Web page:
Waiting for the Night began as a 195 word student assignment in 2008 for Libby Hathorn’s class on children’s literature in the Master of Creative Writing course at the University of Sydney.
It was only when I was clearing out some old files two years ago that I found the draft and decided it was worth revising. I spent a little time re-writing before sending the manuscript around to publishers.
Interactive Press (IP) responded with a positive email in 2016. The search for a suitable illustrator began. Early in 2017, Anna Seed and I signed a publishing contract with IP, and Anna began creating her vibrant illustrations.
The text went through many further drafts, changes and revisions in consultation with IP editor and publisher Dr David Reiter and illustrator Anna Seed. The flying fox was particularly troublesome! And many rewrites ensued.
At last, in March 2018, ten years after the first version, here is the cover for the published book. I hope that you and your little people will enjoy Waiting for the Night.
and another birthday
before turning the fourth
corner of the year
these book-lined walls
all thought, every emotion
on my calendar I schedule
a day to run free
last day of term
locking the library door
I check myself out
for a long, long loan
(Tanka Splendor Winner 2006)
Congratulations to Interactive Press on their 20th year anniversary and anthology,
Just off Message!
Thank you to editor David Reiter for including some poetry of mine in this celebratory book.
As he writes on the IP website, it is important to remember that “independent publishing houses like IP are, and always will be, an essential part of the cultural landscape” offering opportunities to local and emerging writers.
I’m looking forward to reading the work of all the contributing writers.
Last January, I saw the email call for submissions from Christmas Press for their 2017 anthology, A Christmas Menagerie.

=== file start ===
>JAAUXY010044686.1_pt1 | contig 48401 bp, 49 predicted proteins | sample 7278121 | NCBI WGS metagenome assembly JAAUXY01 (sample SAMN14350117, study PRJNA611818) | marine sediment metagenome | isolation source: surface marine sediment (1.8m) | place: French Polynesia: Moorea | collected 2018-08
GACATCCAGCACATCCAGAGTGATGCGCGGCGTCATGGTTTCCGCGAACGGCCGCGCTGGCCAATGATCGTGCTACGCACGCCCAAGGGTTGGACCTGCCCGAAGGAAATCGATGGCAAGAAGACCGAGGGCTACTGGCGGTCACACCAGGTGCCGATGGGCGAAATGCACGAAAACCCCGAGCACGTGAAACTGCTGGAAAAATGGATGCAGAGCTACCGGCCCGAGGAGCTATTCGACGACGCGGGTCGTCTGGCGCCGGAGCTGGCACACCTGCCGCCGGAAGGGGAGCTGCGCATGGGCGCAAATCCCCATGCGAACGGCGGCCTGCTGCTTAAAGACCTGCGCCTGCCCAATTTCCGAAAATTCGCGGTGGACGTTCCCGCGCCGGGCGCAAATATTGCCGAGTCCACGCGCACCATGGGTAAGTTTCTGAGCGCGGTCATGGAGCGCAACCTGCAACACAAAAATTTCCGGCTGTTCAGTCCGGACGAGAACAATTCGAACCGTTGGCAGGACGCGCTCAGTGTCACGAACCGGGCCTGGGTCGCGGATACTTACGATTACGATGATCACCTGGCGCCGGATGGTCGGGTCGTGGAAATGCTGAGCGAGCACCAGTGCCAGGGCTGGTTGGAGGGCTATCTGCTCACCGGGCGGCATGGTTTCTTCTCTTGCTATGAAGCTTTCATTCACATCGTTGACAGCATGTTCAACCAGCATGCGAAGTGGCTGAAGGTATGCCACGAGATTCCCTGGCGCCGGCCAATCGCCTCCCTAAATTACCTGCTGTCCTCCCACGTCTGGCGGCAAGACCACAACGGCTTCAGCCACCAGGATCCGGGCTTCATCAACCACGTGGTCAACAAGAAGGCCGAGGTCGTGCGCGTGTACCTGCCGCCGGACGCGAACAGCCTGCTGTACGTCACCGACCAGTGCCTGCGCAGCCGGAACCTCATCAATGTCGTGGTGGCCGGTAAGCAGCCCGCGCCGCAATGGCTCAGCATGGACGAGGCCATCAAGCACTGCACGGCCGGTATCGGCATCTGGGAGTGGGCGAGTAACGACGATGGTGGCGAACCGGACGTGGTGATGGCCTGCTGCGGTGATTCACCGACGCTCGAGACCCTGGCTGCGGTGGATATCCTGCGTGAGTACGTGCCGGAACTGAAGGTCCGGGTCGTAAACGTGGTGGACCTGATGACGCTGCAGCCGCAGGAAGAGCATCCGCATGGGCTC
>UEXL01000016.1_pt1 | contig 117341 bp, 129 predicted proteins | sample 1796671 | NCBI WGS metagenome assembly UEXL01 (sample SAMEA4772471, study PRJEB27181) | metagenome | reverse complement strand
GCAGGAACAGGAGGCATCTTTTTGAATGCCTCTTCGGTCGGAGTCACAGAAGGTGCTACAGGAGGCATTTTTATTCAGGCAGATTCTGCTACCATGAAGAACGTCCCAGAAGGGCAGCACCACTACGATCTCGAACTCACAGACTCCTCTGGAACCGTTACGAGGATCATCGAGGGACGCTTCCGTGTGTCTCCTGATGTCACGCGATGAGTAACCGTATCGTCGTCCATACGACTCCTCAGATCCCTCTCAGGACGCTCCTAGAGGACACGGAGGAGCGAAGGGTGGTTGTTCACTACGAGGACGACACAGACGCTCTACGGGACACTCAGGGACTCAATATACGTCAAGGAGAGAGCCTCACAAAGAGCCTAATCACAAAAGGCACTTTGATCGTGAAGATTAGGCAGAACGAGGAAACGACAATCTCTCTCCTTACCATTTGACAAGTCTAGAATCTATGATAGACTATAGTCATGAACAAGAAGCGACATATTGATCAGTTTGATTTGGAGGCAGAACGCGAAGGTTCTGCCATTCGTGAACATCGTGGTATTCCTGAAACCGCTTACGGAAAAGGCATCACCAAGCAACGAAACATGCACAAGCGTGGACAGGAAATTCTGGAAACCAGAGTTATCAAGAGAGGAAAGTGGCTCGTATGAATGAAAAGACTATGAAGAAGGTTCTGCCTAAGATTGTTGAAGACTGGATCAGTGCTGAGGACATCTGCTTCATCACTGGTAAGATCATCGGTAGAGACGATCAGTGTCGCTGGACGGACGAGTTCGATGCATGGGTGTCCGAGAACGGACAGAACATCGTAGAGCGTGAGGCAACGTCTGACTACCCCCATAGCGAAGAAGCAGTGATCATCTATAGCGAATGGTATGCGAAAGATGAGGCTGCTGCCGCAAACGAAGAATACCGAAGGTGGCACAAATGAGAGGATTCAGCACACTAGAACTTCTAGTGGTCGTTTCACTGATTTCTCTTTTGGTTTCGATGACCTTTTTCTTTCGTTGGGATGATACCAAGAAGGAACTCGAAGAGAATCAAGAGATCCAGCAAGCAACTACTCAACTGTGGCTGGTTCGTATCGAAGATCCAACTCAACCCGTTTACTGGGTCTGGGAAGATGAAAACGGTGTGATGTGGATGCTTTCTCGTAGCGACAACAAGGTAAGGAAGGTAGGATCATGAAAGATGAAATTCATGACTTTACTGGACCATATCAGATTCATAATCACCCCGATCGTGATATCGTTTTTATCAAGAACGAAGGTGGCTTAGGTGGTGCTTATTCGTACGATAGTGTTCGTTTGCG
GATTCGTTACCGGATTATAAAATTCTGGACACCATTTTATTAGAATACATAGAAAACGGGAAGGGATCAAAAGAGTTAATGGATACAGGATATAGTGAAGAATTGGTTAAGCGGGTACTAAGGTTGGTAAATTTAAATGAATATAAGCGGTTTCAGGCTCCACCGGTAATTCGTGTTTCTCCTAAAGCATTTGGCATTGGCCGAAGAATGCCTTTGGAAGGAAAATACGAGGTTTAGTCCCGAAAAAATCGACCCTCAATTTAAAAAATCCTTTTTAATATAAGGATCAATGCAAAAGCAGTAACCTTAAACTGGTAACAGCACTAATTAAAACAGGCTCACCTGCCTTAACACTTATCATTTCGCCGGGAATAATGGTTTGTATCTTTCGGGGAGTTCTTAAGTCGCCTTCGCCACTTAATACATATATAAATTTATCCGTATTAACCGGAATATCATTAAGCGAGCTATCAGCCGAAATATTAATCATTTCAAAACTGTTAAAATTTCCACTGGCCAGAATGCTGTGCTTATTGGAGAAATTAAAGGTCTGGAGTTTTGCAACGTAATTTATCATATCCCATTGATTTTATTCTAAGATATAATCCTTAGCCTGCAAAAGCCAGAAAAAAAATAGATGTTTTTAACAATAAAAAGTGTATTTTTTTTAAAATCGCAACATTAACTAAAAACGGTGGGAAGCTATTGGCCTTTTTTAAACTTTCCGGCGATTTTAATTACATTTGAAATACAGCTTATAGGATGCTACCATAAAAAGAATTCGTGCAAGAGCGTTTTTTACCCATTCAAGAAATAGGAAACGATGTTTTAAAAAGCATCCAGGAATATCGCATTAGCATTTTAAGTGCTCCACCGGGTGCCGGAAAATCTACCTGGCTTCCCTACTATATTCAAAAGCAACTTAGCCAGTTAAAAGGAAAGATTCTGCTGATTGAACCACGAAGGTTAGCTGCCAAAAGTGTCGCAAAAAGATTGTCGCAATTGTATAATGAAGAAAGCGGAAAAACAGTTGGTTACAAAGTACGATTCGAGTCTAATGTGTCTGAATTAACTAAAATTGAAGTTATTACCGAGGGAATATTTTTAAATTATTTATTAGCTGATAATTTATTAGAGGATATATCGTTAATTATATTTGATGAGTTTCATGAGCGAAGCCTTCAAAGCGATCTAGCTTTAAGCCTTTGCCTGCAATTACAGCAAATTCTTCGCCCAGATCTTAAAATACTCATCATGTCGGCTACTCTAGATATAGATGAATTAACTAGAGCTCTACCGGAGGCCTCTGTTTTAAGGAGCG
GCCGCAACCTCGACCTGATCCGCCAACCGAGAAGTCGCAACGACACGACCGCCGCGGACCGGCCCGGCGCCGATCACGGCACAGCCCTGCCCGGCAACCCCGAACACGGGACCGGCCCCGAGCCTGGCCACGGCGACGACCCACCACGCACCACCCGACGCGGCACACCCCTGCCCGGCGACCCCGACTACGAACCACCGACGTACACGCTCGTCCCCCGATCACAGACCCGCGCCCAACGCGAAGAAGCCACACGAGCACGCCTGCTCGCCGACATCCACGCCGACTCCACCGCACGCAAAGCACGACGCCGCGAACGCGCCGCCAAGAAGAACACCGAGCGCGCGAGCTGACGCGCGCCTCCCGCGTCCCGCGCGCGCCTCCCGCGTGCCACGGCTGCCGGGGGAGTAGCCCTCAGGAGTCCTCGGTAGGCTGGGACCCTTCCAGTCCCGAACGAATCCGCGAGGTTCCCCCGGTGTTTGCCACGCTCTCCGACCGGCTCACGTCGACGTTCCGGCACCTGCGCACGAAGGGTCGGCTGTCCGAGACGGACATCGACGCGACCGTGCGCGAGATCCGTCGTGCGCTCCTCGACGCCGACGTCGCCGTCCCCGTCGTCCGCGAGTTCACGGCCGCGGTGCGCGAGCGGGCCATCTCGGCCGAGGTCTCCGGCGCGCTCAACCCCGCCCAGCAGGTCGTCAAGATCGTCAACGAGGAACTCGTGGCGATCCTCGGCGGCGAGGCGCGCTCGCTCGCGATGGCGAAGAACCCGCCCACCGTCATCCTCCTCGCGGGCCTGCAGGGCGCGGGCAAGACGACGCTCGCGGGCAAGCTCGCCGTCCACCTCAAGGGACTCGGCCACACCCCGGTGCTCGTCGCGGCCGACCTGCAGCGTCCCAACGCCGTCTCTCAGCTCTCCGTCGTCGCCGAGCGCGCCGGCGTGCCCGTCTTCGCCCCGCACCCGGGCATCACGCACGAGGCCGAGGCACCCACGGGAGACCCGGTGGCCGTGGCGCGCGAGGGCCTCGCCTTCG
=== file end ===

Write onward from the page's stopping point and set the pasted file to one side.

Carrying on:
I spent several afternoons devising a story based on memories my mother had told me, about a Christmas she had on the family dairy farm at Federal in the 1930s when she was a girl.
Although I have made up the characters and the plot, there really was a cranky cow called Pansy who gave my mother a black eye when being milked.
All their cows had names. This photo isn’t Pansy, the cranky cow. When we were going through photos, sorting out names and places, Mum told me it was Anzac, a nice cow born on Anzac Day.
The surprise Christmas meal was also true, and I know that Mum and her family had sing-a-longs with friends for which my grandfather played the fiddle. They were Methodists, and music was essential to their lives.
We celebrate Christmas without her now, but I hope Mum would be pleased that a story she gave me so many elements for is now in print.
It was a wabi-sabi sort of day last weekend, when I met with poetry friends for a garden ginko. We took some time to slow down, walk around a winter garden, and notice the textures of foliage, stone and wood.
Camellias, jonquils, and other rarer blooms we couldn’t name were there for the keen-eyed poet to discover.
In these moments of reflection, we may have also learnt something about ourselves.
that once held the weekly wash
now cradle spring bulbs
. . . each day I find
a new skill to master
© Julie Thorndyke
In my case, the “attic” was the wonderful online repository from the National Library of Australia, TROVE. Many digitized local newspapers can be found there, listing social events like birthday parties, weddings and funerals.
Such an insight into the lives of long-gone relatives!
Thank you Christi Craig and Lisa Rivero for accepting my creative non-fiction piece, “Aunt Becker’s Secret” for this unique anthology.
I am looking forward to seeing the finished book, and also reading the stories other writers have discovered in their family attics.
How to buy the book? Information here http://www.hiddentimberbooks.com/family-stories-attic/
My short story for children, Toby’s Ashes, is now published in
The School Magazine Blast Off, March 2017 Issue No. 2.
Lovely illustrations by Marjorie Crosby-Fairall